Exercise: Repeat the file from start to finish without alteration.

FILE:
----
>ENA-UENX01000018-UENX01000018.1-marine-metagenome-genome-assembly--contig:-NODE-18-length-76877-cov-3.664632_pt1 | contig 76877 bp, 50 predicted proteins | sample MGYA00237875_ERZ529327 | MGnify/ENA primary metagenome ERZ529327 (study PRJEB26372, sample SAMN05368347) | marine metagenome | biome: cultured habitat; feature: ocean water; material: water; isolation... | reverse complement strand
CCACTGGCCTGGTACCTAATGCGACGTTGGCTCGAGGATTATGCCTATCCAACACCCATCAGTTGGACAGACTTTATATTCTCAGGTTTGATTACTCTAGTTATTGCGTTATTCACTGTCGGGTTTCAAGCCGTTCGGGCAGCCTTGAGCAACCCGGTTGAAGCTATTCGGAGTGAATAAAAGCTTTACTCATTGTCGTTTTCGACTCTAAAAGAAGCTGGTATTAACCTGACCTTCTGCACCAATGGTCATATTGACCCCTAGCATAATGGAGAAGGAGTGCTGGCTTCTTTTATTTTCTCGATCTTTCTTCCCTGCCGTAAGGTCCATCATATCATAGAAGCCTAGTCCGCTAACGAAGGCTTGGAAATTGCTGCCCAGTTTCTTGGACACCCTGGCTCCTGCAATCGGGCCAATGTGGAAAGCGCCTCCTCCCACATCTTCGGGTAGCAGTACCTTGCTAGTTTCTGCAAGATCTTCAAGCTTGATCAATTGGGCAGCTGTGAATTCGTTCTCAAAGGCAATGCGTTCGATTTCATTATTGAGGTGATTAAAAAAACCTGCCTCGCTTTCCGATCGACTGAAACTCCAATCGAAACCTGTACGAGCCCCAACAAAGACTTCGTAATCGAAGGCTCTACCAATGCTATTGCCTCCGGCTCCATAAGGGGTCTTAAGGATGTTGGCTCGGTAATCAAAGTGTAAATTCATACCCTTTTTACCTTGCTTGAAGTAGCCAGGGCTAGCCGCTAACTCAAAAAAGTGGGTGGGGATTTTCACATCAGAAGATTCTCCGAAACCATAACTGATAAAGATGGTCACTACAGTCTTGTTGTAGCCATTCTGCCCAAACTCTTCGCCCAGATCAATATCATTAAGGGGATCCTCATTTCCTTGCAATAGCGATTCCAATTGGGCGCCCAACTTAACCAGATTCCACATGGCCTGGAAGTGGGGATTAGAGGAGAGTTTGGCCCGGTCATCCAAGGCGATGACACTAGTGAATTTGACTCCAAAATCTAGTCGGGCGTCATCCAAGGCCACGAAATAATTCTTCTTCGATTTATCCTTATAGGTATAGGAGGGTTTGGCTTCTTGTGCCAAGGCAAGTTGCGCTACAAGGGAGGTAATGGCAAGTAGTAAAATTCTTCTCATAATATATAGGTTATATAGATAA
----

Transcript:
>ENA-UENX01000018-UENX01000018.1-marine-metagenome-genome-assembly--contig:-NODE-18-length-76877-cov-3.664632_pt1 | contig 76877 bp, 50 predicted proteins | sample MGYA00237875_ERZ529327 | MGnify/ENA primary metagenome ERZ529327 (study PRJEB26372, sample SAMN05368347) | marine metagenome | biome: cultured habitat; feature: ocean water; material: water; isolation... | reverse complement strand
CCACTGGCCTGGTACCTAATGCGACGTTGGCTCGAGGATTATGCCTATCCAACACCCATCAGTTGGACAGACTTTATATTCTCAGGTTTGATTACTCTAGTTATTGCGTTATTCACTGTCGGGTTTCAAGCCGTTCGGGCAGCCTTGAGCAACCCGGTTGAAGCTATTCGGAGTGAATAAAAGCTTTACTCATTGTCGTTTTCGACTCTAAAAGAAGCTGGTATTAACCTGACCTTCTGCACCAATGGTCATATTGACCCCTAGCATAATGGAGAAGGAGTGCTGGCTTCTTTTATTTTCTCGATCTTTCTTCCCTGCCGTAAGGTCCATCATATCATAGAAGCCTAGTCCGCTAACGAAGGCTTGGAAATTGCTGCCCAGTTTCTTGGACACCCTGGCTCCTGCAATCGGGCCAATGTGGAAAGCGCCTCCTCCCACATCTTCGGGTAGCAGTACCTTGCTAGTTTCTGCAAGATCTTCAAGCTTGATCAATTGGGCAGCTGTGAATTCGTTCTCAAAGGCAATGCGTTCGATTTCATTATTGAGGTGATTAAAAAAACCTGCCTCGCTTTCCGATCGACTGAAACTCCAATCGAAACCTGTACGAGCCCCAACAAAGACTTCGTAATCGAAGGCTCTACCAATGCTATTGCCTCCGGCTCCATAAGGGGTCTTAAGGATGTTGGCTCGGTAATCAAAGTGTAAATTCATACCCTTTTTACCTTGCTTGAAGTAGCCAGGGCTAGCCGCTAACTCAAAAAAGTGGGTGGGGATTTTCACATCAGAAGATTCTCCGAAACCATAACTGATAAAGATGGTCACTACAGTCTTGTTGTAGCCATTCTGCCCAAACTCTTCGCCCAGATCAATATCATTAAGGGGATCCTCATTTCCTTGCAATAGCGATTCCAATTGGGCGCCCAACTTAACCAGATTCCACATGGCCTGGAAGTGGGGATTAGAGGAGAGTTTGGCCCGGTCATCCAAGGCGATGACACTAGTGAATTTGACTCCAAAATCTAGTCGGGCGTCATCCAAGGCCACGAAATAATTCTTCTTCGATTTATCCTTATAGGTATAGGAGGGTTTGGCTTCTTGTGCCAAGGCAAGTTGCGCTACAAGGGAGGTAATGGCAAGTAGTAAAATTCTTCTCATAATATATAGGTTATATAGATAA